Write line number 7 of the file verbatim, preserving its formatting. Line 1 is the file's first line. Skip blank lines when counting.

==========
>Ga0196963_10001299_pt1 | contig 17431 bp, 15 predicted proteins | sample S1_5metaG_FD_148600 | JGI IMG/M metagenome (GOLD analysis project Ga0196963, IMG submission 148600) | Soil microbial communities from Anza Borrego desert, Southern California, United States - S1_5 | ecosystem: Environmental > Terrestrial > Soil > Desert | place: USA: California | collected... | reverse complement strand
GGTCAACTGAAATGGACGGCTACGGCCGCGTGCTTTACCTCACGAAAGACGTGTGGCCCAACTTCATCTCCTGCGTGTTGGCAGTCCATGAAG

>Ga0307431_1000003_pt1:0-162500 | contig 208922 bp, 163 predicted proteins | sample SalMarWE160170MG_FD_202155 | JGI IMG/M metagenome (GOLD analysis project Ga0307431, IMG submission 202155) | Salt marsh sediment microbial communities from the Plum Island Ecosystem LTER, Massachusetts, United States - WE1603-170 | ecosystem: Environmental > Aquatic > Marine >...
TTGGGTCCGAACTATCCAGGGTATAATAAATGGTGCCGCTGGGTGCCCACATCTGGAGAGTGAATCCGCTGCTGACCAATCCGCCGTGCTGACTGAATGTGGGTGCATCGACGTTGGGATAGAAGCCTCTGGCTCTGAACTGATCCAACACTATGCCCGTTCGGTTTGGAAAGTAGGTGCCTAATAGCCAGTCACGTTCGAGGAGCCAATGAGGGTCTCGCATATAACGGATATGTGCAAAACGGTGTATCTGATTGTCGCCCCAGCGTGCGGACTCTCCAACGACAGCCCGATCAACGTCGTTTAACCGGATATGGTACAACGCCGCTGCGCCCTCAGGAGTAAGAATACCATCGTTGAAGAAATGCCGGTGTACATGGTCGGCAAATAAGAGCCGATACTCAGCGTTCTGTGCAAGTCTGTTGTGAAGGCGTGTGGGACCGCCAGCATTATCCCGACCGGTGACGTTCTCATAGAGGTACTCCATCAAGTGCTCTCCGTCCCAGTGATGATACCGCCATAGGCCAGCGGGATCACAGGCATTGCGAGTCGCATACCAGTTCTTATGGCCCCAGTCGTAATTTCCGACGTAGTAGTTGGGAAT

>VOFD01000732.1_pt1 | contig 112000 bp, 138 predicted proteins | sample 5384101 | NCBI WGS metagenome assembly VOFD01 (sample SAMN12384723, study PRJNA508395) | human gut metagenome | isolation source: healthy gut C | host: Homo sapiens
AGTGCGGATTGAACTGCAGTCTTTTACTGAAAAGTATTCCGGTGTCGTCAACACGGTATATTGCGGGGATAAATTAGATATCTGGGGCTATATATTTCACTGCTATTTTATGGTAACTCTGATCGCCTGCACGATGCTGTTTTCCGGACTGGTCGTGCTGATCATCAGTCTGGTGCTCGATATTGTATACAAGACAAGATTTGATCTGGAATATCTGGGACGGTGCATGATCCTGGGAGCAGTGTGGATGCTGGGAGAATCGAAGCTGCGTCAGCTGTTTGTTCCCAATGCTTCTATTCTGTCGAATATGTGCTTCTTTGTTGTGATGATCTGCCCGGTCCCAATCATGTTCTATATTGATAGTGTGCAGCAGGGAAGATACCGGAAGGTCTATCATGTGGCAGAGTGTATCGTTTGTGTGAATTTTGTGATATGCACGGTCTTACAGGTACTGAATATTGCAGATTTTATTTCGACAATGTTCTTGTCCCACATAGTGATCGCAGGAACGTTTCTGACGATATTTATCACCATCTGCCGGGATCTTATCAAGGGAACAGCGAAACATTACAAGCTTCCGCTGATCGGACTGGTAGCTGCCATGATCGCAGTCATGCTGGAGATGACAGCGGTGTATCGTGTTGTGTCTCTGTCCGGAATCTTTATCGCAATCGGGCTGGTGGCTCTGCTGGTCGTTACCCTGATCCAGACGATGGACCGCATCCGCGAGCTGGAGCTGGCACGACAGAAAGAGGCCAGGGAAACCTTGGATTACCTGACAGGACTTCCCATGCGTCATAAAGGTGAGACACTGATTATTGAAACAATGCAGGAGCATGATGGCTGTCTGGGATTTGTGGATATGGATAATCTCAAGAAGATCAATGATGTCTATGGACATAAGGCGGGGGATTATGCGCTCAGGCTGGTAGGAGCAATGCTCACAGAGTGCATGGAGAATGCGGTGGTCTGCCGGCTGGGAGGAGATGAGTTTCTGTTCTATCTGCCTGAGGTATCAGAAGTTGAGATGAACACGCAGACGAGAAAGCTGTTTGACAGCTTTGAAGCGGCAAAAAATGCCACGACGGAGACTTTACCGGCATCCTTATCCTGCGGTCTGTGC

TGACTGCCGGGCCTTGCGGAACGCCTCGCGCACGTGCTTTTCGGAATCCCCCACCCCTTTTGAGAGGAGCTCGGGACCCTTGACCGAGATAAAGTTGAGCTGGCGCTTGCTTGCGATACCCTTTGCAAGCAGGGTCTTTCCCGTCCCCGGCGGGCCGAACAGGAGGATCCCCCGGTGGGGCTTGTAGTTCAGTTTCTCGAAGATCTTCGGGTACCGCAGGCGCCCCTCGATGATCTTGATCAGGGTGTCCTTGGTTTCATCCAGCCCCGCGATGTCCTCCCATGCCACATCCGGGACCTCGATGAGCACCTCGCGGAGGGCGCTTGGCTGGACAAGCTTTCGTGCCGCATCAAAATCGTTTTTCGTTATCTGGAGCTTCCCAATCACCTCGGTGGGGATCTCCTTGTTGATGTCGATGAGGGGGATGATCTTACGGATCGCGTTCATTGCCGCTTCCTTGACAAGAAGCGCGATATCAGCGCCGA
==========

TGACTGCCGGGCCTTGCGGAACGCCTCGCGCACGTGCTTTTCGGAATCCCCCACCCCTTTTGAGAGGAGCTCGGGACCCTTGACCGAGATAAAGTTGAGCTGGCGCTTGCTTGCGATACCCTTTGCAAGCAGGGTCTTTCCCGTCCCCGGCGGGCCGAACAGGAGGATCCCCCGGTGGGGCTTGTAGTTCAGTTTCTCGAAGATCTTCGGGTACCGCAGGCGCCCCTCGATGATCTTGATCAGGGTGTCCTTGGTTTCATCCAGCCCCGCGATGTCCTCCCATGCCACATCCGGGACCTCGATGAGCACCTCGCGGAGGGCGCTTGGCTGGACAAGCTTTCGTGCCGCATCAAAATCGTTTTTCGTTATCTGGAGCTTCCCAATCACCTCGGTGGGGATCTCCTTGTTGATGTCGATGAGGGGGATGATCTTACGGATCGCGTTCATTGCCGCTTCCTTGACAAGAAGCGCGATATCAGCGCCGA